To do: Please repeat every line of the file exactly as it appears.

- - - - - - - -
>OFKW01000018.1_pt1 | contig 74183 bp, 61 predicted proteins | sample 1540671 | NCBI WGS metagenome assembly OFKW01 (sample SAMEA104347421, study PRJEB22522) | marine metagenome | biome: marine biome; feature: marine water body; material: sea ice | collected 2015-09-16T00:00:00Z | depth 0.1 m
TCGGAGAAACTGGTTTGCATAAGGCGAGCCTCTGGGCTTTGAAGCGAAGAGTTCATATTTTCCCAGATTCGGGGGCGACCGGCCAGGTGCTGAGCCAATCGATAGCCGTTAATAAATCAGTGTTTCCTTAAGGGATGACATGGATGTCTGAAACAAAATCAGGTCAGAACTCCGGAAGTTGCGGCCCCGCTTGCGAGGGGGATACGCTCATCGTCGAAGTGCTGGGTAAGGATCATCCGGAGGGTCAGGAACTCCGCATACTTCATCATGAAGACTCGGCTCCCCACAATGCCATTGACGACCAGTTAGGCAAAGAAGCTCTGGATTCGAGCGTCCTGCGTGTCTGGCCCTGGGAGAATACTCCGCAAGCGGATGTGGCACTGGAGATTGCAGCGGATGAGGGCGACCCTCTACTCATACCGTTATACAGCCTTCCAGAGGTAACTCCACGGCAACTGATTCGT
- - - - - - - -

>OFKW01000018.1_pt1 | contig 74183 bp, 61 predicted proteins | sample 1540671 | NCBI WGS metagenome assembly OFKW01 (sample SAMEA104347421, study PRJEB22522) | marine metagenome | biome: marine biome; feature: marine water body; material: sea ice | collected 2015-09-16T00:00:00Z | depth 0.1 m
TCGGAGAAACTGGTTTGCATAAGGCGAGCCTCTGGGCTTTGAAGCGAAGAGTTCATATTTTCCCAGATTCGGGGGCGACCGGCCAGGTGCTGAGCCAATCGATAGCCGTTAATAAATCAGTGTTTCCTTAAGGGATGACATGGATGTCTGAAACAAAATCAGGTCAGAACTCCGGAAGTTGCGGCCCCGCTTGCGAGGGGGATACGCTCATCGTCGAAGTGCTGGGTAAGGATCATCCGGAGGGTCAGGAACTCCGCATACTTCATCATGAAGACTCGGCTCCCCACAATGCCATTGACGACCAGTTAGGCAAAGAAGCTCTGGATTCGAGCGTCCTGCGTGTCTGGCCCTGGGAGAATACTCCGCAAGCGGATGTGGCACTGGAGATTGCAGCGGATGAGGGCGACCCTCTACTCATACCGTTATACAGCCTTCCAGAGGTAACTCCACGGCAACTGATTCGT